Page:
Blade editorial cartoonist Kirk Walters' Jan. 7 cartoon was a broadside against America's trial lawyers. It suggested a link between them and researchers who conduct so-called bogus or quack science.
American trial lawyers are a fundamental pillar of our nation's social and political stability. In this country, we settle our disputes peacefully in courts of law, not with violence or thugs or government oppression, as many countries do.
Trial lawyers are essential to this process, and it would not function if they were dishonest as a group. I have not found any news report linking any trial lawyer trade association or organization to the bogus autism study, or any other quack scientific study.
More important, trial court evidence rules prohibit the use of expert opinions or studies that fail to pass strict rules of scientific validity. Trial lawyers typically do not waste their own or their clients' money on studies that will be useless in court.
Indeed, the British autism study that prompted Mr. Walters' cartoon has been rejected by U.S. courts. Massive news reporting on that now-discredited study has been far more remunerative for the press than the study itself has been for any trial lawyer.
Stephen M. Dane
Toledo Bar Association
Some will be misled by cartoon
Kirk Walters' cartoon was untruthful and an insult to all lawyers and judges, not just trial lawyers.
The cartoon implied that trial lawyers financed the medical study. Nothing that I find indicates this. Your Jan. 7 article "Study connecting vaccines, autism a fraud, journal says" did not mention or suggest this.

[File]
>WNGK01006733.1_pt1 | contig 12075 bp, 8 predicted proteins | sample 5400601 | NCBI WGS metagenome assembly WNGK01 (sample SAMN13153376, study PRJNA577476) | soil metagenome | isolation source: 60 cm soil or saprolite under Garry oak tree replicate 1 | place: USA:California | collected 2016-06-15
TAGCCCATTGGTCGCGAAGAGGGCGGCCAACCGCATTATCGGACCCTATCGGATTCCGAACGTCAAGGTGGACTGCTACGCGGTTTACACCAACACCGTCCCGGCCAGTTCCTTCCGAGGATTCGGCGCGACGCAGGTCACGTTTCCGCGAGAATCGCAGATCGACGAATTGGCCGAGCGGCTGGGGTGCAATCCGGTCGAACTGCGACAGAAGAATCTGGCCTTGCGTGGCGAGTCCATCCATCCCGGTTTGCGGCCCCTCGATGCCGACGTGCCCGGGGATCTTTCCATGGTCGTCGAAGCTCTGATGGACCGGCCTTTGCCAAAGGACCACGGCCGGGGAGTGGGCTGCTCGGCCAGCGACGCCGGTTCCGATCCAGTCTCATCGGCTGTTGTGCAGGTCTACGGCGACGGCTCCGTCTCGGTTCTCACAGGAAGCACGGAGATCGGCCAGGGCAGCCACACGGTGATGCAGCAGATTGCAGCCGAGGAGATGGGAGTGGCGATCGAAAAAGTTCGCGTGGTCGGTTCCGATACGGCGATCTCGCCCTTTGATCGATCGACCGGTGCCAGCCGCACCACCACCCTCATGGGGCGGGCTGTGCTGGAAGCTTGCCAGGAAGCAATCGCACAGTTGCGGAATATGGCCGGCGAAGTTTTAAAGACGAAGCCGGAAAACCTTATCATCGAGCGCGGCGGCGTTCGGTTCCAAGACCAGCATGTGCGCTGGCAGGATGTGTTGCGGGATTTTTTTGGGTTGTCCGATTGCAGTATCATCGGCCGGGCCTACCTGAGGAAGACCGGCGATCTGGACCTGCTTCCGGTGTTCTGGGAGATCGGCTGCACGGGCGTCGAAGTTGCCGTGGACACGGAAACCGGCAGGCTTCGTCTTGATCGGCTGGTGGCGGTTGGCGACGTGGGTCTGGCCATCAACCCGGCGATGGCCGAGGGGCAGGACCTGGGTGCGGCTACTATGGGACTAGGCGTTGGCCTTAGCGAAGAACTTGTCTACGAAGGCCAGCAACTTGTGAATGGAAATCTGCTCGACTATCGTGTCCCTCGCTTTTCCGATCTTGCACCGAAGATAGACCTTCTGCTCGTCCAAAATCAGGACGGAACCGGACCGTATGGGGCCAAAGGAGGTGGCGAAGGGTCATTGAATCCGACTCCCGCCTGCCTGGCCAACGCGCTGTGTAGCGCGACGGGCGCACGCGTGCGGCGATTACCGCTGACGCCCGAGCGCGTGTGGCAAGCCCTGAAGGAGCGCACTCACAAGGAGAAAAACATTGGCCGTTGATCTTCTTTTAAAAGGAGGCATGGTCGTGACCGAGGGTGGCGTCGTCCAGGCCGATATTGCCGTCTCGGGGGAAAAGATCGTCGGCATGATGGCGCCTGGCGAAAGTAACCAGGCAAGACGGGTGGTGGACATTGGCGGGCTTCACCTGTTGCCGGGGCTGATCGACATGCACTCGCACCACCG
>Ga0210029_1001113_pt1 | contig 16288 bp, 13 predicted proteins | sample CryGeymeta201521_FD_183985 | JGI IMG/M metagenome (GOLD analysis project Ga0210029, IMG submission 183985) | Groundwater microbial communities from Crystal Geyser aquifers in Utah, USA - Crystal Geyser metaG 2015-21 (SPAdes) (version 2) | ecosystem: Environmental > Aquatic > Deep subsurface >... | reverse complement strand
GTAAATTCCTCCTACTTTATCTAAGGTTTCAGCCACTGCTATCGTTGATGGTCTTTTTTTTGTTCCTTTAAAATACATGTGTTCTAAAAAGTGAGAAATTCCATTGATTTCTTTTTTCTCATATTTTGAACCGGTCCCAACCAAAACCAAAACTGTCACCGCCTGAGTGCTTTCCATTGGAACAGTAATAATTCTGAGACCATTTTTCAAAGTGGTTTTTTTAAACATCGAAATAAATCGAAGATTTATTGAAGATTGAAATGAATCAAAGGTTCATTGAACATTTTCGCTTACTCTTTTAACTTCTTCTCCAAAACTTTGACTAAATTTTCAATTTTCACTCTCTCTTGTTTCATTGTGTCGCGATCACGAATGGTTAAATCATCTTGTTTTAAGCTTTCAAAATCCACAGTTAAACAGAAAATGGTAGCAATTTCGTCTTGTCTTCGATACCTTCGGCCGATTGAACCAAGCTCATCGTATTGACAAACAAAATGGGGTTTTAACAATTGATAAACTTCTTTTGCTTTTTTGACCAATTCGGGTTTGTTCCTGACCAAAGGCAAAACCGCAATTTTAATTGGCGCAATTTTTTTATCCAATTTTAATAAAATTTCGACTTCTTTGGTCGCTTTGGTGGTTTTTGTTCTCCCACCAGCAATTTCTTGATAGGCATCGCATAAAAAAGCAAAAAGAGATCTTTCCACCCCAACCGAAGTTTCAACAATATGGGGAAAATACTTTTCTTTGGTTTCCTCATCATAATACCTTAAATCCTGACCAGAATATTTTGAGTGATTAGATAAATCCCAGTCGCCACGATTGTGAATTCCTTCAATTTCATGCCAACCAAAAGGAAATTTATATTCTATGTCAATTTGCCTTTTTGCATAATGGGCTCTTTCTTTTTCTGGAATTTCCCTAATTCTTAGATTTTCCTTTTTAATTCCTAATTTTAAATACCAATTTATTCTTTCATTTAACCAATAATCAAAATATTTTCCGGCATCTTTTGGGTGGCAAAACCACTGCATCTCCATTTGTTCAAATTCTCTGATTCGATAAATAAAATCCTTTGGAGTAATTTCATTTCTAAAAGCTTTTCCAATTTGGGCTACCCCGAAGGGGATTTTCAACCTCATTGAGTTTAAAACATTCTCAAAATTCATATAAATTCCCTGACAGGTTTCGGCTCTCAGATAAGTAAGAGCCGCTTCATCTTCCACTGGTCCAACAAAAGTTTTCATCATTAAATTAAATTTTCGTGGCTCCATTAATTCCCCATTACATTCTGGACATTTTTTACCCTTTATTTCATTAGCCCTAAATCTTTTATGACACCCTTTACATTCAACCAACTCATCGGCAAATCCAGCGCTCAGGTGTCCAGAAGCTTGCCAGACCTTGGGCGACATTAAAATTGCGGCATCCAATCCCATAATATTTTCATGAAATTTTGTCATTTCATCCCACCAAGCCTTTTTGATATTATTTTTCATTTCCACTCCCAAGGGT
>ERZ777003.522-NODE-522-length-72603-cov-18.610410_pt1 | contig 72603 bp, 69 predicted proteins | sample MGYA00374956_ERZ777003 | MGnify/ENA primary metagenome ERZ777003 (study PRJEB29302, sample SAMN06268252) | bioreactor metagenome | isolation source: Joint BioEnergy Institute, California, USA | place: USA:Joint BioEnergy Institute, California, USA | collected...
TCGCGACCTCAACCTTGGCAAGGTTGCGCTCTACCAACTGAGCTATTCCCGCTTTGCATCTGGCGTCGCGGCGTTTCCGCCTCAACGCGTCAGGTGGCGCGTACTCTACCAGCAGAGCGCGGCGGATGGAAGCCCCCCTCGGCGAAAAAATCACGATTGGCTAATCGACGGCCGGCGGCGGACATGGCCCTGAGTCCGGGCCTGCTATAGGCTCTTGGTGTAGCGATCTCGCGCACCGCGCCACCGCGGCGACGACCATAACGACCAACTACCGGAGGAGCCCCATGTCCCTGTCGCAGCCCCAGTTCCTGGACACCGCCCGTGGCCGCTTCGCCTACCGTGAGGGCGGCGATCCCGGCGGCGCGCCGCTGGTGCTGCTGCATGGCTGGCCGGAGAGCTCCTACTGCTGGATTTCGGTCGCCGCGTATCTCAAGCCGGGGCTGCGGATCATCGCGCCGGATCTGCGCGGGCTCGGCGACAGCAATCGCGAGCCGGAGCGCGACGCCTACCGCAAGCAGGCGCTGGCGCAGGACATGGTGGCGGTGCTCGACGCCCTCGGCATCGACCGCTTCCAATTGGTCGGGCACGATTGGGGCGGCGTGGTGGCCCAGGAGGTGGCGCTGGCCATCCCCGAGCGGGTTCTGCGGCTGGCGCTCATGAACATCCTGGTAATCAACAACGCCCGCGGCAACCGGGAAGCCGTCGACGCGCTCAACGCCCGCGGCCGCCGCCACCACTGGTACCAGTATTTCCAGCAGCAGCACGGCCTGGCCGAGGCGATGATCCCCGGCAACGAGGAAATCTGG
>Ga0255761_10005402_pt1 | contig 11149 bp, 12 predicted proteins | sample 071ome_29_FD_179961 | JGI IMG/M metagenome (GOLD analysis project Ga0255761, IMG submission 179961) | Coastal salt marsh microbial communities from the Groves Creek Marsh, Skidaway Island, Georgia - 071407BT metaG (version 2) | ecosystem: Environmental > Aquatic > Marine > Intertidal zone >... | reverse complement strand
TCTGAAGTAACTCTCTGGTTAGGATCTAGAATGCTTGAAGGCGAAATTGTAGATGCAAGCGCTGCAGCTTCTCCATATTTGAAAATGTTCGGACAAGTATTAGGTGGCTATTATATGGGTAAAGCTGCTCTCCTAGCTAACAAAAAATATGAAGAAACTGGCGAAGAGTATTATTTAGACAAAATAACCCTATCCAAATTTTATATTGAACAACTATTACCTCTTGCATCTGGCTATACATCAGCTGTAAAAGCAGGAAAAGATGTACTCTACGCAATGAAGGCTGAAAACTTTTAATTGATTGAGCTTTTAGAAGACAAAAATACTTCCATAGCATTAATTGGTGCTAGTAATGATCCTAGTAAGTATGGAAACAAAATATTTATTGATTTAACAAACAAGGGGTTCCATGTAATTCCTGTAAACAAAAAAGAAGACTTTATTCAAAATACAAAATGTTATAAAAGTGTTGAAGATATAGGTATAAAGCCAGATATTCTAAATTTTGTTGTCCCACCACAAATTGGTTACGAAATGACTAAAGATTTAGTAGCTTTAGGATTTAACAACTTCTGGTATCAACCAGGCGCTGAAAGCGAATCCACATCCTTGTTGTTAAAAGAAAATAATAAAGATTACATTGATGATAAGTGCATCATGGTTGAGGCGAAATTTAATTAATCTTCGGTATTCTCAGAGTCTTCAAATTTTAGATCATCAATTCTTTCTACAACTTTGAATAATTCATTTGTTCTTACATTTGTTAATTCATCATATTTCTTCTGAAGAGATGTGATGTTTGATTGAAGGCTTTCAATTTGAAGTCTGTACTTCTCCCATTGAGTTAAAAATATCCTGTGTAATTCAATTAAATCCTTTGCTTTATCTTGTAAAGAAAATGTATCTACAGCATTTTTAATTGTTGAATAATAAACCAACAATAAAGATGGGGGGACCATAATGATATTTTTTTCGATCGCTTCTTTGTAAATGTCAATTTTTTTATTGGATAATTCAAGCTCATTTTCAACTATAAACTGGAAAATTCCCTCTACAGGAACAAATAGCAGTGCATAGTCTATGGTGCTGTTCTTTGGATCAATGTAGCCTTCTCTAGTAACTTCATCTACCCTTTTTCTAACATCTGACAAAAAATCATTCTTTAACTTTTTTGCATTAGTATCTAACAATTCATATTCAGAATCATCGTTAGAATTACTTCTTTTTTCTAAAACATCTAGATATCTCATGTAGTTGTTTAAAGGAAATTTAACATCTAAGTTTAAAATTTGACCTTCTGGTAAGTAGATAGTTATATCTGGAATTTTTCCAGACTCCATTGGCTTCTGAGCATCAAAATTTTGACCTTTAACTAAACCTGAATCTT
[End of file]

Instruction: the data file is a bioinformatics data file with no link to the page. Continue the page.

The study was undertaken by a British physician and published in a British medical journal. There is no evidence that trial lawyers requested, suggested, or financed the study.
Editorial cartoons can speak volumes; to be so clearly misleading is wrong. Many readers will view the cartoon but not do further reading on the issue.
Trial lawyers often take on unpopular causes and difficult cases against larger and better-funded foes.
Mr. Walters' cartoon was at the least disingenuous, and as false as the medical article published by the British physician. I expect more from The Blade.
John R. Polofka
Dippers lack guilt about fees
As I contemplate the rising costs proposed for trash and water services, I wonder why Toledo Mayor Mike Bell's administration feels that because it cannot balance the city budget, citizens should accept these increases to solve the problem.
Toledoans are hard hit, are either laid off, retired, or underpaid, and are lucky to be hanging on.
The additional money it would cost residents to pay for an increase in trash and water services can help buy gasoline, milk for kids, or fresh fruit, or pay part of a bill we have been scrimping to pay.
Where will this end? It is an insult for city officials to collect pensions and salaries, when Toledoans who pay their salaries cannot pay their own bills. I am furious that no one who is a double-dipper or triple-dipper feels any guilt about presenting these proposals.
Thanks, mayor, for selling city
The Bell administration is considering selling city assets to the Chinese to help balance the city budget ("Chinese investors eye Toledo landmarks," Jan. 8).
Isn't it wonderful that Toledo has a fine, caring mayor who traveled to China? Tom Cousino is $99,000 in arrears on his rent for his restaurants.
As the last blue-collar manufacturing jobs abandon this dying city, there is hope that a foreign country will be the new owners and possibly the new employers of this city.